What False Equivalence Looked Like in the Civil War Era

A Harper's essayist reflects on his distaste for both factions in the conflict -- and why he got over it and chose sides.
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My colleague James Fallows regularly criticizes the political press for what he calls "false equivalence," or "the reflexive assumption that 'reality' is halfway between whatever two contending sides assert." The term also refers to situations where the press treats two sides as if they're equally wrong when they're not. As James Carville once put it, 'We say 50 + 50 is 104, they say 50 + 50 is 104,000, and the press will say, 'Well, both of 'em are stretching the numbers a little bit.'" 

Fallows jokingly cited that 1992 quote as "the paleolithic origins of false equivalence." I was 12 years old when it was spoken, so it's certainly from the pre-history of my political consciousness. But I've just happened upon an example of false equivalence from Harper's New Monthly Magazine that is much, much older -- this excerpt is taken from the June 1866 issue:

A native of the valley of the Shenandoah, I have passed the greater part of my life on the Northern border of Virginia -- a region which, from its geographical position and mixed population, has always been debatable ground between the contending opinions of the age, and which eventually became a most important theater of the war, resulting from these opinions. It is thus that I became, almost from necessity, an interested observer of many of the operating scenes of the contest, and subsequently an active participator in its armed solution.

During the winter of 1860-61 I was residing at my father's house in Martinsburg, occupied with my private affairs and arranging plans for a future of peace and seclusion. These dreams were disturbed from time to time by the indications of the approaching storm, but I resolutely closed my eyes and stopped my ears, determined not to be disturbed. I had never taken any active interest in the party politics of the day, and was the less disposed to mingle in the present strife, as I sympathized with neither of the extreme factions which, from opposite quarters, seemed to be mutually intent on breaking down the Government and destroying the peace and prosperity of the country. I saw nothing in the contest but the rage of adverse dogmatisms, sharpened by the baser lust for official plunder -- that party spirit, which, Addison says, "robs men, not only of all honor and decency, but of every article of common sense." 

What struck me about that passage is how effectively its author makes his ambivalence on the eve of the Civil War seem perfectly natural. Yes, the United States was polarized as never before or since, huge moral questions loomed over the country, and the union itself would nearly be torn asunder. But this guy was living his life, looking after his private affairs, and planning for a future of peace and seclusion. How natural that, having perceived two antagonistic sides whose bitter disagreements threatened his plans, he'd reflexively regard both with equal distaste. Who doubts that there were distasteful men on both sides to encourage his opinion?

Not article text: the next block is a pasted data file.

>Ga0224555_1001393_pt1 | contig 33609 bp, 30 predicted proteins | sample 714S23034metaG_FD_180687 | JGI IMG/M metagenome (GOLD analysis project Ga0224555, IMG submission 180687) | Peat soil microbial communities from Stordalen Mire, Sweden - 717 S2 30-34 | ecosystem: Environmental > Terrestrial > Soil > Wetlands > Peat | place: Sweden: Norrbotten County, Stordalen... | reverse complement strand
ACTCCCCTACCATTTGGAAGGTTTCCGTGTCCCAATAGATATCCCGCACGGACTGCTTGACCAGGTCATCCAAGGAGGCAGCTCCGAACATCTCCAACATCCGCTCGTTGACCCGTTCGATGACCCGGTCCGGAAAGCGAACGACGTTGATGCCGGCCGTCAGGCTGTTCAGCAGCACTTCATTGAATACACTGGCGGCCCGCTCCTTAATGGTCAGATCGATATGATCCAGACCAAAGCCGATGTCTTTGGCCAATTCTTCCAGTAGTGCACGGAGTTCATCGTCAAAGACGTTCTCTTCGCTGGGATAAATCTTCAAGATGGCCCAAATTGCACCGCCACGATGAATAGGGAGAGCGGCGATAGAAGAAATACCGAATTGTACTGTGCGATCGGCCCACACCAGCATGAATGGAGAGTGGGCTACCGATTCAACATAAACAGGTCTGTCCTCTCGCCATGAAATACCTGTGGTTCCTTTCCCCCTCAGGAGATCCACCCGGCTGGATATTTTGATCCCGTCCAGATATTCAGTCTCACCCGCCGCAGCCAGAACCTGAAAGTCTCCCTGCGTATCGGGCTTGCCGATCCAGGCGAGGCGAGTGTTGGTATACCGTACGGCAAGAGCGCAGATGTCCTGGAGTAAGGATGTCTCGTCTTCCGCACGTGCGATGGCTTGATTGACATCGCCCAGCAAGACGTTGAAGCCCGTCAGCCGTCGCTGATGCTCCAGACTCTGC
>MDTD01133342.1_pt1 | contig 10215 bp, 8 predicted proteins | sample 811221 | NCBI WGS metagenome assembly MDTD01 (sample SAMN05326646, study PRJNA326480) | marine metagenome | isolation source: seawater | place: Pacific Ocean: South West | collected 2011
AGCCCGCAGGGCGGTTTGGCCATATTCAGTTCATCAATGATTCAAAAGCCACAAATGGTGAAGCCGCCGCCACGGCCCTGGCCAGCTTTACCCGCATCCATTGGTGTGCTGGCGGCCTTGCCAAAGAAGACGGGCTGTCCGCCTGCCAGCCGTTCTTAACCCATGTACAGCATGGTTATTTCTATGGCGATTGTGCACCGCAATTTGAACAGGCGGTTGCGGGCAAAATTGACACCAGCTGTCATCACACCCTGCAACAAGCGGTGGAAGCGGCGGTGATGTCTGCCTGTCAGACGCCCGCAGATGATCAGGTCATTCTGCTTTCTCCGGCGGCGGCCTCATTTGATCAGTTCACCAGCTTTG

Today Americans remain mostly interested in living their lives, and they feel resentful when they're distracted from their private affairs by faraway politicians whose seemingly immature bickering threatens to hurt us all. One heuristic, automatically taking the side of one's own party, is widely practiced, and has apparent problems of its own. Another heuristic, often favored by people attuned to the pathologies of partisanship, is to blame them all equally, partly because politicians all seem like disingenuous crooks who deserve it on some level, and partly because they feel there isn't any reliable way to adjudicate who is worst, even if one wanted to figure it out.

The press is partly to blame for that feeling of uncertainty.

Yet false equivalence in the press is partly a matter of telling those people what they already believe (while telling weak partisans something that a lot of them will at least accept from their newspaper). There's always a market for false equivalence among Americans and so it gets filled. (There are lots of other factors at play too.) 

Our Civil War-era correspondent went on to explain what prompted him to move beyond false equivalence:

It became manifest that the questions before the country were not to be put aside with this cynical and superficial observation. Under a monarchy a subject may be permitted to seclude himself from the political storms that shake thrones and menace dynasties. Even amidst the fury of war he can calmly pursue some favorite science with reasonable assurance that his motive and character will be respected. The citizen of a free Republic can claim no such privilege. "The price of his personal liberty is eternal vigilance." Under whatever pretext he may seek to hide himself or evade the responsibilities of his condition, when the storm rises he is sure to feel his neighbor's hand upon his shoulder, and hear the cry of warning and reproach: "What meanest thou, O sleeper? Arise and call upon thy God."

Interesting, isn't it, that he felt an imperative to choose a side before figuring out which one to choose. Does not knowing if he fought for the North or the South complicate your thoughts on this subject?

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Conor Friedersdorf is a staff writer at The Atlantic, where he focuses on politics and national affairs. He lives in Venice, California, and is the founding editor of The Best of Journalism, a newsletter devoted to exceptional nonfiction.

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